Last month, a reader informed me that she’s planning a cross-country RV trip this winter – from North Carolina to Florida to the West Coast. Since she’s never taken such a trip before, she was wondering if I had any suggestions for must-see destinations along the way. In fact, my husband and I have made the trip between Florida and California several times, though our specific itinerary has always depended on the amount of time available.
If you’re not on a tight schedule, take I-10 along the Gulf Coast and venture across Louisiana and Texas, making time to explore cities like New Orleans and San Antonio. Although you could continue along I-10 and visit intriguing spots like Carlsbad Caverns in New Mexico; Tombstone, Arizona; and California’s Joshua Tree National Park, you might want to avoid the long, boring stretch across western Texas. If so, head north from San Antonio on I-35 to Austin (the Texas state capital), then on to Oklahoma City. From there, I-40 will take you across the Texas Panhandle to one-of-a-kind detours like Santa Fe, New Mexico; the Petrified Forest; and, of course, the Grand Canyon.
If you do opt for the I-40 route, I’d highly recommend stopping in Amarillo for a spell. There, you’ll spy one of my all-time favorite spots: the Big Texan Steak Ranch, a legendary place that’s been featured in numerous magazines and television programs. For several miles prior to Amarillo, you’ll notice billboards advertising the Big Texan’s free 72-ounce steak challenge – an infamous contest that began at the restaurant’s original location on historic Route 66. For nearly five decades, carnivores have accepted the ultimate dining trial: to devour a 72-ounce hunk of beef, cooked to order, along with a salad, baked potato, dinner roll, and shrimp cocktail, in an hour or less.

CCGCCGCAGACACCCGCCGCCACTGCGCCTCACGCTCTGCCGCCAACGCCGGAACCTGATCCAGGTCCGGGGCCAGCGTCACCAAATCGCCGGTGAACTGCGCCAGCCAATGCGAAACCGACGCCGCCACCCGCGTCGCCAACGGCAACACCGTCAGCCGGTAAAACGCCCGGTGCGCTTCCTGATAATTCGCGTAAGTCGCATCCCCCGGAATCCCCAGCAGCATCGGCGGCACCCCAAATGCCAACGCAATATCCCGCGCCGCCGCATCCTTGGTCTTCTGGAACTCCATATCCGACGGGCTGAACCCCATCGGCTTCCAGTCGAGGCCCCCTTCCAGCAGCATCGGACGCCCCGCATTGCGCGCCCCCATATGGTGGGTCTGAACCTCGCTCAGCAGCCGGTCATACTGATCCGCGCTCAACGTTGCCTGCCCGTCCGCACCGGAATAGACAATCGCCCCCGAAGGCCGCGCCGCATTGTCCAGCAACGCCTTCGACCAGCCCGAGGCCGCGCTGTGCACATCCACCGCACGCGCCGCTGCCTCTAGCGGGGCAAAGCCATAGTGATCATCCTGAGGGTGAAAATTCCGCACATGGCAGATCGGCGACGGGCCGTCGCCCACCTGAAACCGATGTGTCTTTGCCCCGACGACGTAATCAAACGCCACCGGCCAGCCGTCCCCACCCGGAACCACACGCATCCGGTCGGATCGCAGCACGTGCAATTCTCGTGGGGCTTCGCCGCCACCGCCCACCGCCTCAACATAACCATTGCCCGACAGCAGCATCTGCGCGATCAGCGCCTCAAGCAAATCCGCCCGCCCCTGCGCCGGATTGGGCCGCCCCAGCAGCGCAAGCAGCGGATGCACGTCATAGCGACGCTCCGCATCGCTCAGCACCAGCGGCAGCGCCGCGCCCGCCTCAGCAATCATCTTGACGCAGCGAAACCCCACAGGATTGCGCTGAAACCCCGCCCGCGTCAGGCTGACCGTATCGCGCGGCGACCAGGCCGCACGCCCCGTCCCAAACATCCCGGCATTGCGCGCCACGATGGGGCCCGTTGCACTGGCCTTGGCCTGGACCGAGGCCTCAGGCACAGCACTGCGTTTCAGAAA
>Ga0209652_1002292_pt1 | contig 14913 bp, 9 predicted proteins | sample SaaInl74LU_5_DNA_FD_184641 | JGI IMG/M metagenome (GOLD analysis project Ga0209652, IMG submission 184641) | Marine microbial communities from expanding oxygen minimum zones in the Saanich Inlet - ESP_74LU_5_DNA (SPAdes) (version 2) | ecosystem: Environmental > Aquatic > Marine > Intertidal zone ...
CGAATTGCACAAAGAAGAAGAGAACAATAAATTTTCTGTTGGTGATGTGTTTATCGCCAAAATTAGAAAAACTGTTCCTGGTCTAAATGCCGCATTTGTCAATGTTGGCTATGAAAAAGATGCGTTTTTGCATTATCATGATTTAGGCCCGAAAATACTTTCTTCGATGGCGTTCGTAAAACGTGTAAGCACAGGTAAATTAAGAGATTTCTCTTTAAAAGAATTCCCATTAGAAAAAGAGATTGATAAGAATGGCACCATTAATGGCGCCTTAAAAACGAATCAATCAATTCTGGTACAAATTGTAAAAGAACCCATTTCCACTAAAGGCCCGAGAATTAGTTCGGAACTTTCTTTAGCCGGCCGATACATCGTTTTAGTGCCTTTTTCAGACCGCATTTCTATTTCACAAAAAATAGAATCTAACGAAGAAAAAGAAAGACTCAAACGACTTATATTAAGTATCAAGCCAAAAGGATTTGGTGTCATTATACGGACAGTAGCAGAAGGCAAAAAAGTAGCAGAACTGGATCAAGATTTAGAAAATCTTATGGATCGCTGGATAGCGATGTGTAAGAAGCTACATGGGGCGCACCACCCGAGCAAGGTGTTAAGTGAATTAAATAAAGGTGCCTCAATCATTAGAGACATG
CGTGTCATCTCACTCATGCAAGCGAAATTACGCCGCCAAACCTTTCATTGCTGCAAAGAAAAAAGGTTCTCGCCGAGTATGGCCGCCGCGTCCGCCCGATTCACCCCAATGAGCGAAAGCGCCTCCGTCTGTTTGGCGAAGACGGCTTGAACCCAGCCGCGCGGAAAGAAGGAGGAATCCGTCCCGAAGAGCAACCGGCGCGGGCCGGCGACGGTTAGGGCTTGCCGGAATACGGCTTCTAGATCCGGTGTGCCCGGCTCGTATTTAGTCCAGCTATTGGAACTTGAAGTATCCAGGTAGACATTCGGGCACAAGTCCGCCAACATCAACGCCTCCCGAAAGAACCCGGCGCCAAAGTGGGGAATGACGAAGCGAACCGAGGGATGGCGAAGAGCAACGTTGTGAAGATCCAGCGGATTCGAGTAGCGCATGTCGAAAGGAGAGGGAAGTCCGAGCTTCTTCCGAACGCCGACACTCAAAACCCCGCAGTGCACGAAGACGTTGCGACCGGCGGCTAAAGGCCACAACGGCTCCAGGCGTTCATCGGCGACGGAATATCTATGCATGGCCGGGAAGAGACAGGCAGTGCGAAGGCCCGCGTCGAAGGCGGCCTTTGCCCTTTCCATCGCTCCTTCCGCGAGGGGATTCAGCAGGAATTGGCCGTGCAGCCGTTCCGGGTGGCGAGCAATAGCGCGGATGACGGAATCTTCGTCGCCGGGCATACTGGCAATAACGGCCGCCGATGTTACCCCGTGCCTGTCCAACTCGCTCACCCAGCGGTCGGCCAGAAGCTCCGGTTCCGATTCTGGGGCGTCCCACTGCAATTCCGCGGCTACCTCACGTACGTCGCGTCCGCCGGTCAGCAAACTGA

Those who pass the test get the dinner for free and their name emblazoned in the book of fame, where thousands of winners are preserved for posterity. Those who fail have to cough up 72 bucks for the meal (which, incidentally, takes three days to digest) – and usually cough up a lot more than that. Just ask founder R. J. Lee’s daughter, who accidentally left her watch on the stage when one sorry contestant found out his eyes could handle a lot more than his stomach.
This is no place for die-hard vegetarians. The cavernous dining hall, lit by wagon-wheel chandeliers, is lined with massive longhorns and a herd of stuffed deer heads. There’s also a giant stuffed grizzly bear in the foyer, plus a well-lit display of the contest beef, just waiting to tempt potential victims. But, even if you’re not up for the 72-ounce challenge, you’ll have no shortage of protein-rich choices, from pork spare ribs to filet mignon.
The Big Texan has been owned and operated by members of the Lee family for nearly 50 years. Numerous celebrities have dined there, and many waiters and waitresses swear that the place is haunted, which only adds to its charm. Not just a dining establishment, the Big Texan includes a Western-style motel (with a Texas-shaped pool), a gift shop, a gambling area, a shooting gallery, and a “horse hotel.”
Many of the Big Texan’s visitors have surely considered giving the contest a shot but, like me, opted for something in the 12-ounce range instead. It’s easy, after all, to feel daunted by previous winners: a 69-year-old grandmother, an 11-year-old boy, and a vegetarian couple who have succeeded nearly a dozen times. Still, people keep on trying. In March 2008, Joey “Jaws” Chestnut, the world’s best competitive eater, devoured the entire meal in just under nine minutes.
Although I’ve never accepted the challenge, I’ve always had a good time, and the steaks are worth every penny. So, if you ever find yourself on I-40, pay a visit to the Big Texan. It’s open every day of the year, including holidays. If you think you can take on a 69-year-old grandma with a hearty appetite, more power to you. I’ll be watching from a nearby table, ready to toss a bucket your way.